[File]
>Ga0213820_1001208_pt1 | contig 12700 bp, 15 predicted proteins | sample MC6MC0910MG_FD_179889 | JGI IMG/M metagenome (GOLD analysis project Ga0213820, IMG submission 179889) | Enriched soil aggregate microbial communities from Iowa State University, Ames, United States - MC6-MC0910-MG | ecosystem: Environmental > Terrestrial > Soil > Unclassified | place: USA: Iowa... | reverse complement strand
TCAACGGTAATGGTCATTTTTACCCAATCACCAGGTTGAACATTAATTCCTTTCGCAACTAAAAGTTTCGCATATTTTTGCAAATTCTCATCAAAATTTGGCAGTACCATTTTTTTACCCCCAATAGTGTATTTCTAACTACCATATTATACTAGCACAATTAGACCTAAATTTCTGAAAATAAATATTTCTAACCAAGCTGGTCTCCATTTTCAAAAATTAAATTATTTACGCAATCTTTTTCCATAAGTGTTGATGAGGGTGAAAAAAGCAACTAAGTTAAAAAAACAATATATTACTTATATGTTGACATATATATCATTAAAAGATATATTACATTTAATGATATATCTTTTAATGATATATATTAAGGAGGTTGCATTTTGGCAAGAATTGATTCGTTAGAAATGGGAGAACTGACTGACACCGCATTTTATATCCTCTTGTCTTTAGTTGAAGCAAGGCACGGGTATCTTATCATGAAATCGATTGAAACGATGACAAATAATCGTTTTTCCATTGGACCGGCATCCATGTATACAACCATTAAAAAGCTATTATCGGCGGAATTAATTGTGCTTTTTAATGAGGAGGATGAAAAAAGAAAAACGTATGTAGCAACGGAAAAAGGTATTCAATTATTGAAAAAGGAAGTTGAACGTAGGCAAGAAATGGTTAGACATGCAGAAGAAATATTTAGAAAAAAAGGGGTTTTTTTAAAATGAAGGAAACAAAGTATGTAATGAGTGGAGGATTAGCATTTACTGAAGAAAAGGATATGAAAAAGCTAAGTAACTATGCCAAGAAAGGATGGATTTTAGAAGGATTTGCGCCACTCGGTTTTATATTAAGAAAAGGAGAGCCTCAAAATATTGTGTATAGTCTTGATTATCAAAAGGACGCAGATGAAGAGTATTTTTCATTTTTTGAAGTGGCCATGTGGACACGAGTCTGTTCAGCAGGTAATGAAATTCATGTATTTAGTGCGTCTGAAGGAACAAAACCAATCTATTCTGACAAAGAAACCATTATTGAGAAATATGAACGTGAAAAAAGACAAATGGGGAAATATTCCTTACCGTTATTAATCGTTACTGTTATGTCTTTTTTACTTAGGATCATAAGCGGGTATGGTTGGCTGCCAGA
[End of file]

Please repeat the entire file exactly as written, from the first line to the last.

>Ga0213820_1001208_pt1 | contig 12700 bp, 15 predicted proteins | sample MC6MC0910MG_FD_179889 | JGI IMG/M metagenome (GOLD analysis project Ga0213820, IMG submission 179889) | Enriched soil aggregate microbial communities from Iowa State University, Ames, United States - MC6-MC0910-MG | ecosystem: Environmental > Terrestrial > Soil > Unclassified | place: USA: Iowa... | reverse complement strand
TCAACGGTAATGGTCATTTTTACCCAATCACCAGGTTGAACATTAATTCCTTTCGCAACTAAAAGTTTCGCATATTTTTGCAAATTCTCATCAAAATTTGGCAGTACCATTTTTTTACCCCCAATAGTGTATTTCTAACTACCATATTATACTAGCACAATTAGACCTAAATTTCTGAAAATAAATATTTCTAACCAAGCTGGTCTCCATTTTCAAAAATTAAATTATTTACGCAATCTTTTTCCATAAGTGTTGATGAGGGTGAAAAAAGCAACTAAGTTAAAAAAACAATATATTACTTATATGTTGACATATATATCATTAAAAGATATATTACATTTAATGATATATCTTTTAATGATATATATTAAGGAGGTTGCATTTTGGCAAGAATTGATTCGTTAGAAATGGGAGAACTGACTGACACCGCATTTTATATCCTCTTGTCTTTAGTTGAAGCAAGGCACGGGTATCTTATCATGAAATCGATTGAAACGATGACAAATAATCGTTTTTCCATTGGACCGGCATCCATGTATACAACCATTAAAAAGCTATTATCGGCGGAATTAATTGTGCTTTTTAATGAGGAGGATGAAAAAAGAAAAACGTATGTAGCAACGGAAAAAGGTATTCAATTATTGAAAAAGGAAGTTGAACGTAGGCAAGAAATGGTTAGACATGCAGAAGAAATATTTAGAAAAAAAGGGGTTTTTTTAAAATGAAGGAAACAAAGTATGTAATGAGTGGAGGATTAGCATTTACTGAAGAAAAGGATATGAAAAAGCTAAGTAACTATGCCAAGAAAGGATGGATTTTAGAAGGATTTGCGCCACTCGGTTTTATATTAAGAAAAGGAGAGCCTCAAAATATTGTGTATAGTCTTGATTATCAAAAGGACGCAGATGAAGAGTATTTTTCATTTTTTGAAGTGGCCATGTGGACACGAGTCTGTTCAGCAGGTAATGAAATTCATGTATTTAGTGCGTCTGAAGGAACAAAACCAATCTATTCTGACAAAGAAACCATTATTGAGAAATATGAACGTGAAAAAAGACAAATGGGGAAATATTCCTTACCGTTATTAATCGTTACTGTTATGTCTTTTTTACTTAGGATCATAAGCGGGTATGGTTGGCTGCCAGA